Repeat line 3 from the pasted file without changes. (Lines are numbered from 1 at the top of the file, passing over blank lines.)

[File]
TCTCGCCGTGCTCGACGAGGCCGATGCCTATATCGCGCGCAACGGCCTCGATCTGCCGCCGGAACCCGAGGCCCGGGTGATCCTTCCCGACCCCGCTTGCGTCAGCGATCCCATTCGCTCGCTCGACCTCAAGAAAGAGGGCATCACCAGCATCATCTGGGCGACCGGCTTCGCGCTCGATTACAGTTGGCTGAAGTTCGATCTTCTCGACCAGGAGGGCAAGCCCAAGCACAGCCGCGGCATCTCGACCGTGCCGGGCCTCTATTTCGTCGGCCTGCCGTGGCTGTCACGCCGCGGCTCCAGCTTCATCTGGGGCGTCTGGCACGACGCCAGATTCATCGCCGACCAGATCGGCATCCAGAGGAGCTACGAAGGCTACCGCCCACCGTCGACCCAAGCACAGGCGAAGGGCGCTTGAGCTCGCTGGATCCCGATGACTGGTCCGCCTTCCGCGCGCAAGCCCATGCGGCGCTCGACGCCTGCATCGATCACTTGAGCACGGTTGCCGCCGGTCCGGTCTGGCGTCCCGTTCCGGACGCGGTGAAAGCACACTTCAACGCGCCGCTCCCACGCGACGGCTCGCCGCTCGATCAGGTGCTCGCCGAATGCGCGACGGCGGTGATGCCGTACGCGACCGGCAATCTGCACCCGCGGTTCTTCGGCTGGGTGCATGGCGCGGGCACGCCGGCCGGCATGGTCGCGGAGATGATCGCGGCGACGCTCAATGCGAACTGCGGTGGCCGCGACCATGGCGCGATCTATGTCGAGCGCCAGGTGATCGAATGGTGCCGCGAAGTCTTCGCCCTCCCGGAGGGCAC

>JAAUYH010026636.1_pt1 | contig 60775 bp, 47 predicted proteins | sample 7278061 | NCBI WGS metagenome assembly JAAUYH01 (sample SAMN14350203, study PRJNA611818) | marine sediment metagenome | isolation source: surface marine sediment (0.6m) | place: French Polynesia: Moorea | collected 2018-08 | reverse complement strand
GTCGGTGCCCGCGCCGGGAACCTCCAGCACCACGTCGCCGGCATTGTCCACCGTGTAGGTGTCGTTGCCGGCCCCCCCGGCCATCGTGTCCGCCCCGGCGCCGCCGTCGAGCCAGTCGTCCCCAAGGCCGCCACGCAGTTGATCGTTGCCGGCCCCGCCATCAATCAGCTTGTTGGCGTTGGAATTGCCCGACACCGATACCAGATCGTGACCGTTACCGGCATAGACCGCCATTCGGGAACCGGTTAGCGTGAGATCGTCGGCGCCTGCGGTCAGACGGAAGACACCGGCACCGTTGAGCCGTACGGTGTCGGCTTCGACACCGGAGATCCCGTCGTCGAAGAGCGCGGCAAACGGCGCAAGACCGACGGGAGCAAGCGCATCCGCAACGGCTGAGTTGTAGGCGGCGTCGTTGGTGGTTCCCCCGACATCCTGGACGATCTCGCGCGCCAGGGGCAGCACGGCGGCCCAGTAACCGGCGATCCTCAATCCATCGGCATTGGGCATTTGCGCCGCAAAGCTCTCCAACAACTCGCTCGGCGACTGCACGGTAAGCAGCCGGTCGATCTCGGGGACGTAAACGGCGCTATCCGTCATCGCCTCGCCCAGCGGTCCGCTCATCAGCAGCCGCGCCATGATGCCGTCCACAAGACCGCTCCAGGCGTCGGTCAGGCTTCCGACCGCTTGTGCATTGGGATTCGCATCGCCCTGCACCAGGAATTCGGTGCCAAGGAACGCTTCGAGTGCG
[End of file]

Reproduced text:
GTCGGTGCCCGCGCCGGGAACCTCCAGCACCACGTCGCCGGCATTGTCCACCGTGTAGGTGTCGTTGCCGGCCCCCCCGGCCATCGTGTCCGCCCCGGCGCCGCCGTCGAGCCAGTCGTCCCCAAGGCCGCCACGCAGTTGATCGTTGCCGGCCCCGCCATCAATCAGCTTGTTGGCGTTGGAATTGCCCGACACCGATACCAGATCGTGACCGTTACCGGCATAGACCGCCATTCGGGAACCGGTTAGCGTGAGATCGTCGGCGCCTGCGGTCAGACGGAAGACACCGGCACCGTTGAGCCGTACGGTGTCGGCTTCGACACCGGAGATCCCGTCGTCGAAGAGCGCGGCAAACGGCGCAAGACCGACGGGAGCAAGCGCATCCGCAACGGCTGAGTTGTAGGCGGCGTCGTTGGTGGTTCCCCCGACATCCTGGACGATCTCGCGCGCCAGGGGCAGCACGGCGGCCCAGTAACCGGCGATCCTCAATCCATCGGCATTGGGCATTTGCGCCGCAAAGCTCTCCAACAACTCGCTCGGCGACTGCACGGTAAGCAGCCGGTCGATCTCGGGGACGTAAACGGCGCTATCCGTCATCGCCTCGCCCAGCGGTCCGCTCATCAGCAGCCGCGCCATGATGCCGTCCACAAGACCGCTCCAGGCGTCGGTCAGGCTTCCGACCGCTTGTGCATTGGGATTCGCATCGCCCTGCACCAGGAATTCGGTGCCAAGGAACGCTTCGAGTGCG